Vaccines: the biggest bang for the buck in global health
The power of vaccines is evident around the world, nowhere will it be more so than in the over 30 developing countries that will begin – for the first time – to immunise their children with new rotavirus and pneumococcal vaccines over the next year and a half—vaccines against the most common forms of severe diarrhoea and pneumonia, the largest killers of children in these countries.
In large part thanks to widespread immunisation, the number of young children dying each year has significantly declined from approximately 14 million in 1979 to slightly less than eight million in 2010. This number could drop even further – to about five million by 2020 – if donors, the global health community and developing countries themselves stay focused on immunisation.
This, of course, is a tough challenge for donor governments who are facing very real and very serious budget deficits. Yet all that is being asked is that we provide children who happen to have been born in poverty access to life saving vaccines that all of our children routinely receive.
Republicans and Democrats have an unprecedented opportunity to demonstrate their continued cooperation on cost-effective health solutions for poorer nations that yield real results. Leaders on both sides of the congressional aisle have carried the torch. The United States’ support for global health has leveraged not only other public donor support, but private support from the Gates Foundation, United Nations Foundation, corporate partners and others.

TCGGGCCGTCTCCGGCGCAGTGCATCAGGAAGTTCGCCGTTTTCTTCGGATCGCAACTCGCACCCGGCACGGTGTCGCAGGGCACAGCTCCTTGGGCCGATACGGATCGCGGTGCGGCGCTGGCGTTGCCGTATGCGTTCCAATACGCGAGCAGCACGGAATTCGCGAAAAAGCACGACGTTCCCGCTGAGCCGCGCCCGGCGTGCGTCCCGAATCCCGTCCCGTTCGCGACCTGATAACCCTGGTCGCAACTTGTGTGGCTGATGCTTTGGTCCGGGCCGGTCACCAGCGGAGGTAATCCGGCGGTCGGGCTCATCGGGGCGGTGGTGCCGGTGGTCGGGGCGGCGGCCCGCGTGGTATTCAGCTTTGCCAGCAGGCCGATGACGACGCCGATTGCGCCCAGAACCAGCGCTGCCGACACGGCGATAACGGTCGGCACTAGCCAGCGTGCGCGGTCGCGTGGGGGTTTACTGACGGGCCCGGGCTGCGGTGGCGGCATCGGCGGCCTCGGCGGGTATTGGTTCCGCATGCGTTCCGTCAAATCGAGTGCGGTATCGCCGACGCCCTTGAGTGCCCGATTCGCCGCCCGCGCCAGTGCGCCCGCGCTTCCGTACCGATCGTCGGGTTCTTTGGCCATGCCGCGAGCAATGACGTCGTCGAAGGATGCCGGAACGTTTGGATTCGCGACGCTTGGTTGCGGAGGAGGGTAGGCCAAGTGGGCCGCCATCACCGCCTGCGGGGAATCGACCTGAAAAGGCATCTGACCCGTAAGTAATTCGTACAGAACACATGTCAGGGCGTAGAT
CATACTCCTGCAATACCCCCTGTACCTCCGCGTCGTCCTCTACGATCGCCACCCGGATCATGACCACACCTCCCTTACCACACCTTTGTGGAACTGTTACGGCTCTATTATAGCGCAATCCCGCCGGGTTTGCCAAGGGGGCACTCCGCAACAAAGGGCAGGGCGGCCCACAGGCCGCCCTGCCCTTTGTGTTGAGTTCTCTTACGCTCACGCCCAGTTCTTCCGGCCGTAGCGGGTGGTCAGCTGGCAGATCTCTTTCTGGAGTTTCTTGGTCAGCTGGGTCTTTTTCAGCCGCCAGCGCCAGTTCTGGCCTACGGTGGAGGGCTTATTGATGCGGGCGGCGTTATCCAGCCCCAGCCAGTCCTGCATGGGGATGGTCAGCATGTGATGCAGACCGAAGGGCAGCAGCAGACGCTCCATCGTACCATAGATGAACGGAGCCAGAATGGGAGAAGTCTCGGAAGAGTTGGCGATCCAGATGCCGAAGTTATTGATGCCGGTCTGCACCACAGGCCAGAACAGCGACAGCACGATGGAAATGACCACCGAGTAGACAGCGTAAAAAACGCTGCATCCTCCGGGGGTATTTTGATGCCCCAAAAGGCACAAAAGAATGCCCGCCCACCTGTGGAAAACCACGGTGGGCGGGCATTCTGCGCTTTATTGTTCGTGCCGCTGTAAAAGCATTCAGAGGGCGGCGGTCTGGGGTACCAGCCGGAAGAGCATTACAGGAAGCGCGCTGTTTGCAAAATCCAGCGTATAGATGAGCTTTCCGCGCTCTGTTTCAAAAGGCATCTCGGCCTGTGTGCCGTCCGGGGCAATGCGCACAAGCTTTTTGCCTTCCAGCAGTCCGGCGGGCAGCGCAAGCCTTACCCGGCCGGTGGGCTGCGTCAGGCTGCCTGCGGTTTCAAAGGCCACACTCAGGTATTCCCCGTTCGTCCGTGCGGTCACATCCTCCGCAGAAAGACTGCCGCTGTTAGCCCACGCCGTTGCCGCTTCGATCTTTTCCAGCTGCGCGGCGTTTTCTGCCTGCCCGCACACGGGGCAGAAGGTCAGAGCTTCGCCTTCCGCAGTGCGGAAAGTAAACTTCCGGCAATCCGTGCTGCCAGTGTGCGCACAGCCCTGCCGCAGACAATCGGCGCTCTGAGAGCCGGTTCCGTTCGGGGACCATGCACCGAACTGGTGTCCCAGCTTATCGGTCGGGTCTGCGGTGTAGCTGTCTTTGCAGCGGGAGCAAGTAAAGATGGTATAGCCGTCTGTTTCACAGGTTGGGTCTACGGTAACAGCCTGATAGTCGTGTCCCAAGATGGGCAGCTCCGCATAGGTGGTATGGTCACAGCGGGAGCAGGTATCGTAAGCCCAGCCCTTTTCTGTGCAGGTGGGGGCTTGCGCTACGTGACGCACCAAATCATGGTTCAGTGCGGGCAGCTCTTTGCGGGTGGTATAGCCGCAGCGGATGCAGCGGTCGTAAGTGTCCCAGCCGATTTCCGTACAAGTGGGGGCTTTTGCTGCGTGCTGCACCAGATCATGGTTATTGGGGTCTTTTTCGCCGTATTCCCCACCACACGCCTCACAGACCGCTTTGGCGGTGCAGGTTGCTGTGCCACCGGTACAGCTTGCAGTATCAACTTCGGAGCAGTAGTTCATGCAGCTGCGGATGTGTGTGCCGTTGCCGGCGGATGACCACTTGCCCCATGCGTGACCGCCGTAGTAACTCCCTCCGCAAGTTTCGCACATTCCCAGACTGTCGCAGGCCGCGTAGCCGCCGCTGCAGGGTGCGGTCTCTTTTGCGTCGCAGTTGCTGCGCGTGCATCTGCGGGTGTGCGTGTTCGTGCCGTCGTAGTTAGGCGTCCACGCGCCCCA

Congressional leadership can continue the decade-long, bipartisan collaboration by championing global immunisation. Literally millions of people are alive and healthy today thanks to vaccines.
And so much more can be done. In addition to the new vaccines against pneumococcal disease and rotavirus, there are existing vaccines which have enormous impact. Polio can be eradicated. Measles is under attack, particularly in sub-Saharan Africa. New meningitis A vaccines are highly effective and affordable and a future malaria vaccine is showing promise.
The return on investment in global health is tremendous, and the biggest bang for the buck comes from vaccines. Vaccines are among the most successful and cost-effective health investments in history. For just a few dollars a dose, vaccines save lives and help reduce poverty. Unlike medical treatment, they provide a lifetime of protection from deadly and debilitating disease. They are safe and effective. They cut healthcare and treatment costs, reduce the number of hospital visits and ensure healthier children, families and communities. Investments in immunisation yield a rate of return on a par with educating our children – and higher than nearly any other development intervention.
For just a small percentage of the total foreign assistance program, which in itself makes up just one percent of the federal budget, the U.S. can lead a transformation in child health and survival around the world.